That said, DWS is annoyingly chummy with the wingnut delegation from South Florida — to the point where it’s reasonable to wonder if she’d like to see them replaced with Democrats — and hasn’t exactly distinguished herself in her current gig. At the very least, a competent chair should be able to keep a lid on infighting such as the type the NYT is covering.

Regarding the number of debates, what do you think? DWS is accused of limiting it to six to stack the deck for HRC, and maybe that’s true; I honestly don’t know. But do we really need a gazillion debates? If no one can pick Martin O’Malley out of a line-up after #6, I’m not sure further debates would help.

Absent an even more public and open revolt, it seems unlikely the party will get rid of DWS just as an important election is heating up. But maybe President Hillary or President Bernie can appoint her as HUD Secretary or something so she’ll go away and someone more effective can take on the role. Not sure who that would be, but the chair pictured at left above might be a good candidate.



The ACA and throwing money at a problem

Andrew Sprung, guest-posting at the Incidental Economist, has reviewed an interesting little e-book that is on my to read list:

ObamaCare is a Great Mess: A View of the Affordable Care Act Without Partisan Blinders & How to Fix It. By Jed Graham. Amazon, June 2015

Mr. Graham writes that there are a couple major problems with the ACA going forward.  The first is that the subsidies are not rich enough to be attractive to people who make more than 200% FPL.  Secondly, the subsidies are only sufficient to cover Bronze plans with big deductibles instead of cost-sharing Silver plans with low deductibles but 15% higher premiums.  Thirdly, the subsidies end too soon.  While finally the plans are too costly for young people which is leading to a sicker and older risk pool than projected.

Andrew has done a good job of dismantling the second point as he has been pointing out that the vast majority of people who are eligible for cost-sharing Silver plans are buying those plans as the deductibles are far more reasonable than slightly cheaper Bronze plans.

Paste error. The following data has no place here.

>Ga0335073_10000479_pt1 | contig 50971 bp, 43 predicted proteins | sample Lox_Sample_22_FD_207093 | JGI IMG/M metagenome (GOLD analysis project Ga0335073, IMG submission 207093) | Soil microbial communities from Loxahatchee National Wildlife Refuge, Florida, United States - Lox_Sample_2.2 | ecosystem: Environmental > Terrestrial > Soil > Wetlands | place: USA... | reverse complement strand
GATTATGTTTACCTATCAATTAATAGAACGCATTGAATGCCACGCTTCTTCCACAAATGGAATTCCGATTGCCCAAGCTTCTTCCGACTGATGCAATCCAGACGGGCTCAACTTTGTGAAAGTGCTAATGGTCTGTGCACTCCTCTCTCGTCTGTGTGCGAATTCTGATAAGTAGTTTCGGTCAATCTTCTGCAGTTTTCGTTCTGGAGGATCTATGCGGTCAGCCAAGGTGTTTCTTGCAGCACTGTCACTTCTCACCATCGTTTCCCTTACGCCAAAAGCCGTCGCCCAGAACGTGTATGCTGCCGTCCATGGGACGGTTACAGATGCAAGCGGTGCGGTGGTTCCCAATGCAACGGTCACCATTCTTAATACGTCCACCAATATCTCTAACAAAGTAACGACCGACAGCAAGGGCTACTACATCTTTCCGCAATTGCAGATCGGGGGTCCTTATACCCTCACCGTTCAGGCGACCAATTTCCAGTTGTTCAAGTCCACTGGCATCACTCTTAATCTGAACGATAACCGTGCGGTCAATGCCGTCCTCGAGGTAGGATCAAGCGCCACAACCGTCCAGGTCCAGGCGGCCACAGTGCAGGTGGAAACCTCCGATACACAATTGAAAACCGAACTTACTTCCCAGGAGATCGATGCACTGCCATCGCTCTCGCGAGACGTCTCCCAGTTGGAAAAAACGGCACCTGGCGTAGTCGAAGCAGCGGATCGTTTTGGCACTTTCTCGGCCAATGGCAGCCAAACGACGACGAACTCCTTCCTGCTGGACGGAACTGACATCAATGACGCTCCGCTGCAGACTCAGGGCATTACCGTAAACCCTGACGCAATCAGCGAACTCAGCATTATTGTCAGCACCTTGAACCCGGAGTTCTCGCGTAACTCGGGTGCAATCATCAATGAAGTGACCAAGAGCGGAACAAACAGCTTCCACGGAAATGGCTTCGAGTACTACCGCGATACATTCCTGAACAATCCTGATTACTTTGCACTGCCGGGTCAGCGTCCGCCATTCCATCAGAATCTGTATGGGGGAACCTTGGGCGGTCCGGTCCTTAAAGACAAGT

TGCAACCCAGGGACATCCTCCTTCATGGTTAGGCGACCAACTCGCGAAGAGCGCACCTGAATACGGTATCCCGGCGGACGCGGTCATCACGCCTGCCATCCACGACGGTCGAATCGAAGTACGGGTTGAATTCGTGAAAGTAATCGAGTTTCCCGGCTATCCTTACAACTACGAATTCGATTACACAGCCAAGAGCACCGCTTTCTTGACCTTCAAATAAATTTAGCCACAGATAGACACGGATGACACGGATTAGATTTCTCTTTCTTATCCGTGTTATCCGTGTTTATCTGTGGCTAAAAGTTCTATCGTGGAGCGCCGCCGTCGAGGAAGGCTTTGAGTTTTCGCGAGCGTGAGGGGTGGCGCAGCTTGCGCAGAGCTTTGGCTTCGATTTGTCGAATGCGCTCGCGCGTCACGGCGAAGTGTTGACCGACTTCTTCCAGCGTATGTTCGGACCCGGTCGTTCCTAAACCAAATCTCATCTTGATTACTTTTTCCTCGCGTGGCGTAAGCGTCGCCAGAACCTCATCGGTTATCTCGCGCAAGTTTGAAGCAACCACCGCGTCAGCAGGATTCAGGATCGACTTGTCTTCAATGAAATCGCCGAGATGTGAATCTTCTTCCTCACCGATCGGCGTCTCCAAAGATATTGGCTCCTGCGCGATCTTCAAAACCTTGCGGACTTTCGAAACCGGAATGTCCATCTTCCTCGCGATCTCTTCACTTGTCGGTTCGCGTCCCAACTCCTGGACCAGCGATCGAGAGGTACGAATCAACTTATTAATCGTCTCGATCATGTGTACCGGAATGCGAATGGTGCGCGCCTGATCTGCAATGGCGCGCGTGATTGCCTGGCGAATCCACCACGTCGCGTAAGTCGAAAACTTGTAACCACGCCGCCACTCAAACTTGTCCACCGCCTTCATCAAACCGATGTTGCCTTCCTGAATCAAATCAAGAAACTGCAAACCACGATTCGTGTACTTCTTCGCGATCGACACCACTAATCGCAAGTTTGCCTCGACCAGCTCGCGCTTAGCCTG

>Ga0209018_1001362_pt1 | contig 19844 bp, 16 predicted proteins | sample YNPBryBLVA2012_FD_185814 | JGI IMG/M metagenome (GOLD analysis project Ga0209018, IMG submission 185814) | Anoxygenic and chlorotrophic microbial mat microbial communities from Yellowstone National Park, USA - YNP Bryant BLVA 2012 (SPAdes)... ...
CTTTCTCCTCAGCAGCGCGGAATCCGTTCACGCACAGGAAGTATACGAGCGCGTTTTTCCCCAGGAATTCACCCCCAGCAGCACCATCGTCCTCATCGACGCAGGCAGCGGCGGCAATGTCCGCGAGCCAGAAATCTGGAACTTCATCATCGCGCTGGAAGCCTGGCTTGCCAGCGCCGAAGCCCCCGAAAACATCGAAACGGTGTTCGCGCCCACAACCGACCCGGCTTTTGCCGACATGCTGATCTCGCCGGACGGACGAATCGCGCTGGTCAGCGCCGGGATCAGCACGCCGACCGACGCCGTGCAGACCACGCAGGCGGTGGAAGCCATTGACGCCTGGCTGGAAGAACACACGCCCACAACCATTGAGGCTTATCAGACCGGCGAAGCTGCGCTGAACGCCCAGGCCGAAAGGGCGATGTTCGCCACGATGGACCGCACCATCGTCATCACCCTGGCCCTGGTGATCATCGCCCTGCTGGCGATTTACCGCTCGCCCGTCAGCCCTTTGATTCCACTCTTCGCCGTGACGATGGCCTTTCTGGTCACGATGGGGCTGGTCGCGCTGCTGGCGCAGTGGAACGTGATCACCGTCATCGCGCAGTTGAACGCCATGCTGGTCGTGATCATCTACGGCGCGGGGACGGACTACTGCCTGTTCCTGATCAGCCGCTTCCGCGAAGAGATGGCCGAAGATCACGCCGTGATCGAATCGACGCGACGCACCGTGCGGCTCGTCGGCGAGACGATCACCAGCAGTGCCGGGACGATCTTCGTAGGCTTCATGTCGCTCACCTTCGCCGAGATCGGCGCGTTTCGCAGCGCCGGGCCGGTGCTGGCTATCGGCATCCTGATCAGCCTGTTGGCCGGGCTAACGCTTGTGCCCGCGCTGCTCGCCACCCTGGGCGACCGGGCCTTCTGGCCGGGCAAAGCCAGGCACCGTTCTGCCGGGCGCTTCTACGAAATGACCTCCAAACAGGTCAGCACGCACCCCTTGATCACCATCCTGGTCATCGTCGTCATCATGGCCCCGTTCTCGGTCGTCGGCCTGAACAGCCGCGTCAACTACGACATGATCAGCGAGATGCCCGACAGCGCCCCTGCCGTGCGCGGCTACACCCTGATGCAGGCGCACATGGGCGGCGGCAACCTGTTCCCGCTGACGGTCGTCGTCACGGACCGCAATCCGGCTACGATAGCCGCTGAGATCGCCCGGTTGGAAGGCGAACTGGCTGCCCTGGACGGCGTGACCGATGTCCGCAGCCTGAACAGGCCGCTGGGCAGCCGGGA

However, the other problems have a very simple solution.  Shovelling money at them.  The subsidy formula could theoretically be tweaked so that slope upwards of the personal contribution at a given income level is far less, the base line plans could be reset so a Silver is 75% actuarially value where the additional actuarial value is paid for by subsidy dollars instead of individual dollars.  The subsidy formula could be easily tweaked so that no family pays more than X% of their income for a QHP without regard to the income level so there is no income cliff/work disincentive at 399.99% FPL.

All of those are fairly simple tweaks that are not disruptive to the fundamental delivery of health care and health insurance to the greater population.  And these are all problems where throwing money at the problem is a valid and viable solution.

We did not get these policy tweaks in PPACA because the Democrats, and more importantly, the marginal decision makers in the Democratic caucs were petrified of writing a bill with a “bad” CBO score.  There was a line of thought that a “responsible” and “small” bill would help preserve a majority or at least more of the marginal district Democrats.  Going bigger would have produced a better bill ( and if the bill contained more cash going out the door in 2012/2013, a slightly better economy).

In reality, Democrats who represented significantly Republican leaning districts as the country became more polarized had to count on two things to stay in office.  The first was that any particular opponent was a kid-diddling goat fucker.  The second was a good economy with significant wage gains.  A good CBO score on a polarizing bill is about the ninety-ninth ranking aid to re-election.  A “responsible” bill pandered to elite consensus without actually getting any additional people to vote for “responsible” Democrats.

 



Alaska: Home to oil, polar bears and Medicaid Expansion

Via Think Progress:

Alaska will become the 30th state to accept Obamacare’s optional Medicaid expansion, after Gov. Bill Walker (I) announced on Thursday that he will use his executive power to bypass the GOP-controlled legislature and implement the policy on his own.

Walker — a former Republican who has since become an Independent — has been advocating for Medicaid expansion for over a year. Implementing this particular Obamacare provision, which was ruled optional by the Supreme Court in 2012, would extend health coverage to an estimated 40,000 low-income residents in his state.

Decent chance there will be a court fight on the expansion, but establishing facts on the ground that this is what a civilized state does (especially when someone else is paying either the entire bill or the vast majority of it), and more importantly getting the hospital groups on board and used to the revenue will start entrenching the program.

And here is the Republican response to Medicaid expansion in Alaska: